For most SSP members, Gettysburg is only a 30-40 min. drive.  Since formed in 1996 as Capital Ghost
Forum, countless hours have been spent  investigating the town & surrounding National Park.  This
effort has yielded a wealth of photos, EVP & video documenting paranormal activity.  Our plan with the
new SSP site involves adding the most interesting evidence we’ve obtained over the last 10 years.  
(Follow Links at the bottom  for Stories, Photos & EVP from different parts of the Battlefield)

“...but it was evident that a large number of the men who had passed us moments before in the flush of
health and youth had gone on forever.� - Private William H. Warren, Historian of the 17th CT Volunteers

Gettysburg.  The largest battle ever fought on the North American continent.  Casualty totals - particularly on the Confederate side -
vary greatly, but it is generally accepted over 6,000 were killed during the 3 days.  Many more would perish in the weeks afterward as
the town and surrounding countryside became
"A Vast Sea of Misery" (as author Greg Coco appropriately named his excellent book
on the post-battle field hospitals)  Can you think of a place more likely to be haunted?     

Like so many people, something tugged at the soul of John Weaver when he first visited the battlefield in the early 1960s.  Childhood
fascination with Devils Den and climbing observation towers eventually gave way to exploring lesser known areas of the field.  The
history attracted him, but he knew there was something else there - something felt, but unseen. (An unexplained and intense cold spot
experienced by John while walking the route of Pickett's assault on a hot July 3 in the early 1980s confirmed there were strange things
that happen here)  In 1989, John met Kelly, who of course is now his wife.  A common interest they shared was the paranormal and
he first took her to Gettysburg the following year. One of the places they visited was Iverson's Pits, out on Oak Ridge.  She had "felt"
many things in many areas that day, but when visiting this spot, some strange details came to mind.  She told him of feeling a young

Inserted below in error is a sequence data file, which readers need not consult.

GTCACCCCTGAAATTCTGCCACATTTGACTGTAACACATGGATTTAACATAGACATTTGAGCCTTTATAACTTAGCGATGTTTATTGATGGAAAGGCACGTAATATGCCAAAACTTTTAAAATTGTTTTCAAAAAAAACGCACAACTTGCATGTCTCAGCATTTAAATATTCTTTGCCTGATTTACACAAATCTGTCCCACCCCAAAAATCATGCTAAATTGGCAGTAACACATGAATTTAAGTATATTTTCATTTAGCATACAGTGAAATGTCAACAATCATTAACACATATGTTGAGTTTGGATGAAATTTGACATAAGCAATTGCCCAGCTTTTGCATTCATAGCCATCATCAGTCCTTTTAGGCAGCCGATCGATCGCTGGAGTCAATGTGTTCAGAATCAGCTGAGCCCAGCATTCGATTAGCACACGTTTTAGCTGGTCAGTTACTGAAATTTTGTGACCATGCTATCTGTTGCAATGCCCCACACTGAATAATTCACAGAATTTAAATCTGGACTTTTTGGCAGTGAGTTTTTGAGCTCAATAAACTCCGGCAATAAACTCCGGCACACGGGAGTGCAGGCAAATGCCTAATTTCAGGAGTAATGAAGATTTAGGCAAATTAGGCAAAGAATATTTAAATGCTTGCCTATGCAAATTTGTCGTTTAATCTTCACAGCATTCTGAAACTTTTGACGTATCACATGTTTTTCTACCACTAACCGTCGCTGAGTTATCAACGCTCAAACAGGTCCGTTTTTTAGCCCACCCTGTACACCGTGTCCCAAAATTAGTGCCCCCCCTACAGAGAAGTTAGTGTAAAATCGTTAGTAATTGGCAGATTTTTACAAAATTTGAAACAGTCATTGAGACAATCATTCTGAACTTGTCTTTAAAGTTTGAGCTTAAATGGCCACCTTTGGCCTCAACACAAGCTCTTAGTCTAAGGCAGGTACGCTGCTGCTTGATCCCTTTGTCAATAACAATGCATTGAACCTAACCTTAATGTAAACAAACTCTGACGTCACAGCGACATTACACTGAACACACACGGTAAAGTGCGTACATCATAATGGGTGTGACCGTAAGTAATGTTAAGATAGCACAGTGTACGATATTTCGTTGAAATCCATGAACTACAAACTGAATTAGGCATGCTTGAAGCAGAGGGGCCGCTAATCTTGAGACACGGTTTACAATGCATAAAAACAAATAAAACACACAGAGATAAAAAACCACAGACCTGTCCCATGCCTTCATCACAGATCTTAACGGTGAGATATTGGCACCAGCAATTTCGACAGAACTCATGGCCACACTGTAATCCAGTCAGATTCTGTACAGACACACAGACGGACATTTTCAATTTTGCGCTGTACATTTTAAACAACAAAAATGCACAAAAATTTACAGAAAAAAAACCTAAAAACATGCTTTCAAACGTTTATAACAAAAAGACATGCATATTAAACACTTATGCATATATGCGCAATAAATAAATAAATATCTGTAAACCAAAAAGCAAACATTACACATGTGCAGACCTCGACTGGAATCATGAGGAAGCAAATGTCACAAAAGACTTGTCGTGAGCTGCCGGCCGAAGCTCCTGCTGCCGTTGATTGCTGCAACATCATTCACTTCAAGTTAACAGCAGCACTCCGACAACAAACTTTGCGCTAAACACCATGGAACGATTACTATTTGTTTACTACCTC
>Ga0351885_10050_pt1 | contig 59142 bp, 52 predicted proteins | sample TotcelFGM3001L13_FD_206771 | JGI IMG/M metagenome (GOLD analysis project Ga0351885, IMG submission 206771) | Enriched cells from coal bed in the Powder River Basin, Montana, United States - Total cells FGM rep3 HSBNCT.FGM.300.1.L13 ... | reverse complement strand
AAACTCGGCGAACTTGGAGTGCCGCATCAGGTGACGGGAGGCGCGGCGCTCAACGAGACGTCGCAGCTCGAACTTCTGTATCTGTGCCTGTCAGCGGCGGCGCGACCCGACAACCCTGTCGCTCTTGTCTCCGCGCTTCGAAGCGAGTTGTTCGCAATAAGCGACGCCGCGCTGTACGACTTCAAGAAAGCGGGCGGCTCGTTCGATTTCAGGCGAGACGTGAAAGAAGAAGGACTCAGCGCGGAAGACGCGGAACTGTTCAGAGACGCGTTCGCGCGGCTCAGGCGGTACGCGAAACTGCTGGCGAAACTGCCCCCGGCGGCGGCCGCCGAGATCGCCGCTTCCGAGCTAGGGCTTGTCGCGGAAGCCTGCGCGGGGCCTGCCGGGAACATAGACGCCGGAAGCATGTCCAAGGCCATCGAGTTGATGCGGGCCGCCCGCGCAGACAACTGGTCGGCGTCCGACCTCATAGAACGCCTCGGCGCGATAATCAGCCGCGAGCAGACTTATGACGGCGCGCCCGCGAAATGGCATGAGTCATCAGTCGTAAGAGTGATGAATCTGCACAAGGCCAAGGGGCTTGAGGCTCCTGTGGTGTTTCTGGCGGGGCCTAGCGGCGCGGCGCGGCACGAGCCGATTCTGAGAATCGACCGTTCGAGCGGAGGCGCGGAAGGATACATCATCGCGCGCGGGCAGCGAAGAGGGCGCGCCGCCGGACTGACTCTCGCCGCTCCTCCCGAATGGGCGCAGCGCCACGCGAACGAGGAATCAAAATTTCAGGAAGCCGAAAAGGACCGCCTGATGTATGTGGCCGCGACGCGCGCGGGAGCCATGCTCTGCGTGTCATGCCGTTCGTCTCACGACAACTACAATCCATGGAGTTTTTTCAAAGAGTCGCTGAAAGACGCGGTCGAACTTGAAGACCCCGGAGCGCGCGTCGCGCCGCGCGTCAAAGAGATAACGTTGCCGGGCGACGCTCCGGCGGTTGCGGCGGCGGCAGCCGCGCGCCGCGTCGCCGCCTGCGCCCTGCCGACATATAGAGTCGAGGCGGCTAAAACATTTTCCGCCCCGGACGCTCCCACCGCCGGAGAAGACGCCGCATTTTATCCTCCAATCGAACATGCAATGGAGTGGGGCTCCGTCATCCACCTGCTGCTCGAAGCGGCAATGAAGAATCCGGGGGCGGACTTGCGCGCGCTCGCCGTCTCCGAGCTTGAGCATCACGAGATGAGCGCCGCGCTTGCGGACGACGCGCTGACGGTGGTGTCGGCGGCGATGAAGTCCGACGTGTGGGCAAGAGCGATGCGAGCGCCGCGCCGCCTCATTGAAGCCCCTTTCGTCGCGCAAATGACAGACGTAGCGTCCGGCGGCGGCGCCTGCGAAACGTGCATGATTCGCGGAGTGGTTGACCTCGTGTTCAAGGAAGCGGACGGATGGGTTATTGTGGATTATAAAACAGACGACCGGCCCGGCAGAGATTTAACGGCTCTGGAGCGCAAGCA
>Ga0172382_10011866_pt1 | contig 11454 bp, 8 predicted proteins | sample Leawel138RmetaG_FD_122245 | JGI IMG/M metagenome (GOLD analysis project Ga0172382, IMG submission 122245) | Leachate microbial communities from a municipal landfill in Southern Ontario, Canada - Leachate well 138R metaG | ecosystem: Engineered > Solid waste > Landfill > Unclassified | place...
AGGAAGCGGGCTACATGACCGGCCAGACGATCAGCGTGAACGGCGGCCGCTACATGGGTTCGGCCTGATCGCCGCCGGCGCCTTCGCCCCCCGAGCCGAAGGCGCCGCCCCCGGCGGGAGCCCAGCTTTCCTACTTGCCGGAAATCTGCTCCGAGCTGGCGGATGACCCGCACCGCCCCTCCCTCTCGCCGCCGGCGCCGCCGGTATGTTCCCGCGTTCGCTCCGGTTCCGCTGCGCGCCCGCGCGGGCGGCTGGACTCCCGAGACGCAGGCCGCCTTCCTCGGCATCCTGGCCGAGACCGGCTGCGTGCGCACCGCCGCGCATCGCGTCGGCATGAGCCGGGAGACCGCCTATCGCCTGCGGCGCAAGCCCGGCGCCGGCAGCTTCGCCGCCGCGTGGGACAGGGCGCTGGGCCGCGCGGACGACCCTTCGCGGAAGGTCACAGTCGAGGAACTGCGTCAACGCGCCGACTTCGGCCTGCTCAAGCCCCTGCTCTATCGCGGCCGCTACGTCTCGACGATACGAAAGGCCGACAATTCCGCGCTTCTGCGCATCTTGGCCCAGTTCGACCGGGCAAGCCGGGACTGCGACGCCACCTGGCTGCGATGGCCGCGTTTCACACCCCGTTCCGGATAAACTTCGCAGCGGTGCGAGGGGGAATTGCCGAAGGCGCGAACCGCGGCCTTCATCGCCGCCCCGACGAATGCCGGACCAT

man, a first name only - "Jimmy".  Kelly then stunned John when she said he was from
"Durrim".  Having told Kelly nothing about
who fought and died at the spot, the way she pronounced the city of
Durham in the manner of a native North Carolinian was an early
confirmation of her ability to connect with the "Other Side".  
(Approx. 300 members of Alfred Iverson's Brigade were killed here, led
directly into an entrenched unseen Federal line; until several years after the battle, they lie buried in long shallow trenches - "pits" -
that marked their last formation.)         
In 1991, a year after Kelly's first visit to Gettysburg, they were excited to learn of a new book, Ghosts of Gettysburg written by a
former Park Ranger, Mark Nesbitt.  Given what she revealed there, it pleased us to find a story on Iverson's Pits included.  We soon
met Mark for the first time, on a bus tour of haunted sites sponsored by a local college.  While walking the once bloody fields that
blustery March afternoon, he emphasized that with farm workers on the land owned by John Forney being terrified of the spot after
the battle, that this became the source of the very first ghost stories to emerge from Gettysburg.  Mark's superb book added a new
dimension to the historic town and battlefield -- the paranormal.  Its popularity spawned 4 additional volumes, ghost tours based on
his books, books and tours by competitors and crowds flocking to the battlefield at night in hopes of seeing an apparition themselves.